Judicial Systems: Maintaining Order & Justice

J is for Judicial Systems...
J is for Judicial Systems…

Stopping by for the first time for the A-Z Challenge? Read a short intro to the A-Zs of Worldbuilding here!

I have a post up on the Ferret blog today – J.R.R. Tolkien: A Bit of Gratitude.

I’ll be honest – I never really thought much about judicial systems in fantasy until I started on my current work-in-progress, Catalyst. And suddenly two-thirds of the way through, I found myself writing a court room drama, and I needed to know a lot more about the laws and judicial processes of that world than I expected. 

My point? There’s a reason for all this worldbuilding – so that when you realize you need to know something, you don’t have to start completely from scratch. You’ll have, at the very least, a foundation laid that you can ground new things in.

Establishing Law & Order


Who is responsible for creating laws?

Who is responsible for enforcing them?

What sort of criminal justice system is in place, if any?


Are different parties responsible for different aspects of the law?
– One arm of the government may be responsible for crimes against the state, another for crimes against individuals, etc.

How much of the law is handled at the local (city) level, and how much at the a state/province and/or national level?

Maintaining Order

What are the most basic laws your society follows?

How long have those laws been around?

Are they still followed, or are they considered more archaic laws?

When laws are broken, who is responsible for the aftermath?

In Conclusion…

Have at least a minor understanding of how law and order is maintained in your world, and who is responsible for it at the different levels in society that your characters may encounter.

You might like this post, too:   S is for Spells

Original image used in header is by Vassilena, under a CC BY-NC-SA 2.0 license. The image has been cropped and edited.

My intention is to turn the A-Zs of Worldbuilding into a workbook after the Challenge is finished. If you’d like to stay notified about that, you can subscribe to my newsletter here. Please make sure and select the A-Zs of Worldbuilding option!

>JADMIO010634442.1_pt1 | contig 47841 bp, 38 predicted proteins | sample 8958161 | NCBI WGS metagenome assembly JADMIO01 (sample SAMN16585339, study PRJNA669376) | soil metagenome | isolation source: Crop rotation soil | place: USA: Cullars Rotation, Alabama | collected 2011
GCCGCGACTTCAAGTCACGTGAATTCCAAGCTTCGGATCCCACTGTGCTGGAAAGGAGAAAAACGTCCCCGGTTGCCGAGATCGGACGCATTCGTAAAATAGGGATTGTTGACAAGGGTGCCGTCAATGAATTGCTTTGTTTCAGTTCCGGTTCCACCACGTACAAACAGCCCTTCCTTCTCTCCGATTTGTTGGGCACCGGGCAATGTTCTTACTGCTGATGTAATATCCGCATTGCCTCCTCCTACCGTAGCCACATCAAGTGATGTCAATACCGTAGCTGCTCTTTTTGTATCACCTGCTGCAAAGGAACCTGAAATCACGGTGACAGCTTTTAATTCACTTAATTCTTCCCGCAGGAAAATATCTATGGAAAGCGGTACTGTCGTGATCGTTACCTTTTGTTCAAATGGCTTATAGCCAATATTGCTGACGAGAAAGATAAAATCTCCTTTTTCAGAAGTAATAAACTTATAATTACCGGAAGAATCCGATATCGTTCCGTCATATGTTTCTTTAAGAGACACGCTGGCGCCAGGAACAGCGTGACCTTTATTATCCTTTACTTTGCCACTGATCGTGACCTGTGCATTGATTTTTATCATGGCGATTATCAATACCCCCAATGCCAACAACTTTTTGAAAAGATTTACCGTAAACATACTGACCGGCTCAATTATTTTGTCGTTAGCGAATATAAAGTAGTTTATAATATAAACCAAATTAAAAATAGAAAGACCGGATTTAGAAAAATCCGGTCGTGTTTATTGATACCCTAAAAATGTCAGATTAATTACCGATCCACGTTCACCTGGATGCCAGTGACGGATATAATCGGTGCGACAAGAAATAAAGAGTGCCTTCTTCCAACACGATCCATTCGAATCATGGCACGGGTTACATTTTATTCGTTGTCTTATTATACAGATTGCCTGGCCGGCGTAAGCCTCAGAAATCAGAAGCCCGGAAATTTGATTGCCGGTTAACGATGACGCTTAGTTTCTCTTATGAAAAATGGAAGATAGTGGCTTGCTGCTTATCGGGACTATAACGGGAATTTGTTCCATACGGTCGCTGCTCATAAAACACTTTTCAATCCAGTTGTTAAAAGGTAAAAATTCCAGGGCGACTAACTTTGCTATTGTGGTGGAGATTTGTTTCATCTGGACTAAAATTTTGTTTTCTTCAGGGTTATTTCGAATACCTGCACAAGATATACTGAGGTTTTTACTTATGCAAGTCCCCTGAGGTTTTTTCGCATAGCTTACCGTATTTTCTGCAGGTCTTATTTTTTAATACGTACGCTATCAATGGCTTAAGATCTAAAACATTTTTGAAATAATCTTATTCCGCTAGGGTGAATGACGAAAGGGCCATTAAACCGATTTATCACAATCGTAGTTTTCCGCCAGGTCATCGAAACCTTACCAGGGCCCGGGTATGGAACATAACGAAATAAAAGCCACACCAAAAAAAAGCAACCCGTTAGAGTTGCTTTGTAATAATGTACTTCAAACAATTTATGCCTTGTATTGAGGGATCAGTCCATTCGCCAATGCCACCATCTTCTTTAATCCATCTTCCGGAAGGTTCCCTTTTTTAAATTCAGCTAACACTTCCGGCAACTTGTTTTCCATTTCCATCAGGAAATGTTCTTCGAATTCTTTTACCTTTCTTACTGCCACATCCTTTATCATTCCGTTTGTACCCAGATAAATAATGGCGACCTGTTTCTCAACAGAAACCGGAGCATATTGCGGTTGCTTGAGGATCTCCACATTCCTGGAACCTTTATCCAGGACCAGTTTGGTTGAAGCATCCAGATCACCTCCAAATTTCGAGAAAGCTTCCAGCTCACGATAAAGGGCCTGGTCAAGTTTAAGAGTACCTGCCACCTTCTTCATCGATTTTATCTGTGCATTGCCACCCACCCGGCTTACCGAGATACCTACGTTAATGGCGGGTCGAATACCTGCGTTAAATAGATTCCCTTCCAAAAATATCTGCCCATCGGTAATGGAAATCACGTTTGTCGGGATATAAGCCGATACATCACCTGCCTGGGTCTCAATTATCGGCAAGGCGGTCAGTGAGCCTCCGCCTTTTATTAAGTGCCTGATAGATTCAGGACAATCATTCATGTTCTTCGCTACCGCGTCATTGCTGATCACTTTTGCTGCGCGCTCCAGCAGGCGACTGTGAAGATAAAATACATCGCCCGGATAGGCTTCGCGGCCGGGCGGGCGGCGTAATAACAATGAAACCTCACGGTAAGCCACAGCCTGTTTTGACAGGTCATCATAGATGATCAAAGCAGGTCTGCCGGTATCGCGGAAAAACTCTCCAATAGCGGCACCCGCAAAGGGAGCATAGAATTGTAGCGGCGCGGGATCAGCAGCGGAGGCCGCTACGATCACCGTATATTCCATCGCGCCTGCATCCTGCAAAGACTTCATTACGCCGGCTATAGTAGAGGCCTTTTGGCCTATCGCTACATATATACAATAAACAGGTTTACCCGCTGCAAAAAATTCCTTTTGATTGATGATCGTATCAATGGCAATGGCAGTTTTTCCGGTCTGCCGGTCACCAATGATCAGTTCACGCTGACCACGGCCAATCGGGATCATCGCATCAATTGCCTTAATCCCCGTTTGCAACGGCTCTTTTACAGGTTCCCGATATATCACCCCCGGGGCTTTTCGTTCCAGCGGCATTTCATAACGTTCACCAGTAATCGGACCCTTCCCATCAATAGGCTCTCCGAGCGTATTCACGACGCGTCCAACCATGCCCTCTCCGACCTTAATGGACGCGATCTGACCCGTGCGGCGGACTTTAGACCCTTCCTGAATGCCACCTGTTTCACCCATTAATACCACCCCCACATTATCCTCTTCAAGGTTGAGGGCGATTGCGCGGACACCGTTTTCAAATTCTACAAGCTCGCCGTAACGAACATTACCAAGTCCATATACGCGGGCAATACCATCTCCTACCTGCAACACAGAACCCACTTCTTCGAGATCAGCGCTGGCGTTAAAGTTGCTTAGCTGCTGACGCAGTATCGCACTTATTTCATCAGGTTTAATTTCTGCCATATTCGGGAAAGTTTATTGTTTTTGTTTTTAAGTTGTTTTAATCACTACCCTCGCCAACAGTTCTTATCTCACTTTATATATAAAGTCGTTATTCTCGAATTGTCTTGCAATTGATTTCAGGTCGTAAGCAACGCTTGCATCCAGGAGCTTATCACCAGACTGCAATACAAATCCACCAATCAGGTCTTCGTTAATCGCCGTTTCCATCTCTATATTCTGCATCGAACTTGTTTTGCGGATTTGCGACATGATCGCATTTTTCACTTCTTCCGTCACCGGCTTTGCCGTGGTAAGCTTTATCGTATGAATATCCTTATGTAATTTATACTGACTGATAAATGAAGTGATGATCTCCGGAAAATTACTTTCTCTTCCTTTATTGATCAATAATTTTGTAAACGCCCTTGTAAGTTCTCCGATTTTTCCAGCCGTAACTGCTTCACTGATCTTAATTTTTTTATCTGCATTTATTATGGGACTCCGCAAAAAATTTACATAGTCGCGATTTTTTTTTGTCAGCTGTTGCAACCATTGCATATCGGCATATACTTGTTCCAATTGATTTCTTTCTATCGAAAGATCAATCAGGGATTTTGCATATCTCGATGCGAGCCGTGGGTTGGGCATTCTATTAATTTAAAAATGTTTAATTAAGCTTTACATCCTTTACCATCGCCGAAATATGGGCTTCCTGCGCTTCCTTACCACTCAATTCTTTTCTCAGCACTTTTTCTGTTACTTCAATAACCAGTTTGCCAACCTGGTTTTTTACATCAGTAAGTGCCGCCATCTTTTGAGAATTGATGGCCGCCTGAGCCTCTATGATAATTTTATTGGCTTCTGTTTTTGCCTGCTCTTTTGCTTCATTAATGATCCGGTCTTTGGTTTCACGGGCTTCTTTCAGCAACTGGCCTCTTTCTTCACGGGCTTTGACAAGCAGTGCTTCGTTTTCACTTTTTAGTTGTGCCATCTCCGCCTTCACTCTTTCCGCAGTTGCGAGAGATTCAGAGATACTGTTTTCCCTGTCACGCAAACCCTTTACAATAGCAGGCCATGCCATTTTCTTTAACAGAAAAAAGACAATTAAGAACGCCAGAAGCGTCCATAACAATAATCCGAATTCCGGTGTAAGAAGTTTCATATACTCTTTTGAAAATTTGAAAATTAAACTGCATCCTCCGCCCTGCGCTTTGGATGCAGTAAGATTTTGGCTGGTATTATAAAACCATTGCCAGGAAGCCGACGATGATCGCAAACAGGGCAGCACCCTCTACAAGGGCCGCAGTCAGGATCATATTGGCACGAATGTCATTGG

12 thoughts on “Judicial Systems: Maintaining Order & Justice

  1. I’ve had to think about a judicial system for the books I’m writing with my sister, The Haward Mysteries, it’s based, thankfully, on the ordinary British system, but we’re having to wind magic into it while keeping it secret from the general population. Haven’t written a court room drama though – kudos! 🙂
    Sophie’s Thoughts & Fumbles – A to Z Ghosts
    Fantasy Boys XXX – A to Z Drabblerotic

    1. I thought, when I initially outlined Catalyst, that the trial I knew was going to happen would be brushed over and we’d just move to the next part.

      And then when I reached that point in the story, I realized there were still so many unanswered questions from all the characters involved in that moment that I had to put the trial in. The story wouldn’t have had a satisfying resolution without it.

      So I had to drop everything in the middle of NaNoWriMo and figure out HOW the trial worked – even if I knew it was rigged in the first place. That was a fun weekend, haha.

      Basing a judicial system off an already existing one sounds much simpler than what I had to do! There are elements of a judicial system that can be recognized in my story, but it’s twisted and tweaked just enough that it’s definitely not what we’re used to in modern society.

  2. In my first book, I had a special branch of the police force for dealing with vampires, but since the story was 1st POV, I didn’t get into them much. A friend and I did make some mock up posters that the branch would have that would have fit right into that world. I wonder what I did with them…

  3. These posts are fascinating. I don’t write fiction myself but it’s amazing to learn of all the different pieces that go into crafting a novel. The workbook you are planning will be a great resource!

What do you think?